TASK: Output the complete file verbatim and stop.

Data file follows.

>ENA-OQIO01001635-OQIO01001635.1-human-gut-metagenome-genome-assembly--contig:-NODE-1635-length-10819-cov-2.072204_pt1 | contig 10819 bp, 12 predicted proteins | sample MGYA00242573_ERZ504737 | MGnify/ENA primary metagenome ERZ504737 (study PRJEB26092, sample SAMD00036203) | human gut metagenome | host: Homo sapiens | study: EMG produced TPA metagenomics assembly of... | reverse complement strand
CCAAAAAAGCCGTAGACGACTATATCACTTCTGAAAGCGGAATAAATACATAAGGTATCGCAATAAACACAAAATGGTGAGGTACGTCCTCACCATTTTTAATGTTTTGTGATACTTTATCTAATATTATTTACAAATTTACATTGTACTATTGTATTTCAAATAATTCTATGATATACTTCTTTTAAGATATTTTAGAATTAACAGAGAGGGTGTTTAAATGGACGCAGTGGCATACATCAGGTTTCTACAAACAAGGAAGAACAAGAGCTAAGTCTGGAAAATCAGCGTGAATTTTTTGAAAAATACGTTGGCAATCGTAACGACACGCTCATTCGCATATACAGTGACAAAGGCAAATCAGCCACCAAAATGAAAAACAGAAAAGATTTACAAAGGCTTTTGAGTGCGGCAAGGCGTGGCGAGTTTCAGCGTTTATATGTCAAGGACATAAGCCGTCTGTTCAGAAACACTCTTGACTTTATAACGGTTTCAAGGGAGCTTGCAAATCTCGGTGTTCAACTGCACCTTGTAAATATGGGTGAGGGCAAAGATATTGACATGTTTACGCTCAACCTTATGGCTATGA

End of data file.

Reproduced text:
>ENA-OQIO01001635-OQIO01001635.1-human-gut-metagenome-genome-assembly--contig:-NODE-1635-length-10819-cov-2.072204_pt1 | contig 10819 bp, 12 predicted proteins | sample MGYA00242573_ERZ504737 | MGnify/ENA primary metagenome ERZ504737 (study PRJEB26092, sample SAMD00036203) | human gut metagenome | host: Homo sapiens | study: EMG produced TPA metagenomics assembly of... | reverse complement strand
CCAAAAAAGCCGTAGACGACTATATCACTTCTGAAAGCGGAATAAATACATAAGGTATCGCAATAAACACAAAATGGTGAGGTACGTCCTCACCATTTTTAATGTTTTGTGATACTTTATCTAATATTATTTACAAATTTACATTGTACTATTGTATTTCAAATAATTCTATGATATACTTCTTTTAAGATATTTTAGAATTAACAGAGAGGGTGTTTAAATGGACGCAGTGGCATACATCAGGTTTCTACAAACAAGGAAGAACAAGAGCTAAGTCTGGAAAATCAGCGTGAATTTTTTGAAAAATACGTTGGCAATCGTAACGACACGCTCATTCGCATATACAGTGACAAAGGCAAATCAGCCACCAAAATGAAAAACAGAAAAGATTTACAAAGGCTTTTGAGTGCGGCAAGGCGTGGCGAGTTTCAGCGTTTATATGTCAAGGACATAAGCCGTCTGTTCAGAAACACTCTTGACTTTATAACGGTTTCAAGGGAGCTTGCAAATCTCGGTGTTCAACTGCACCTTGTAAATATGGGTGAGGGCAAAGATATTGACATGTTTACGCTCAACCTTATGGCTATGA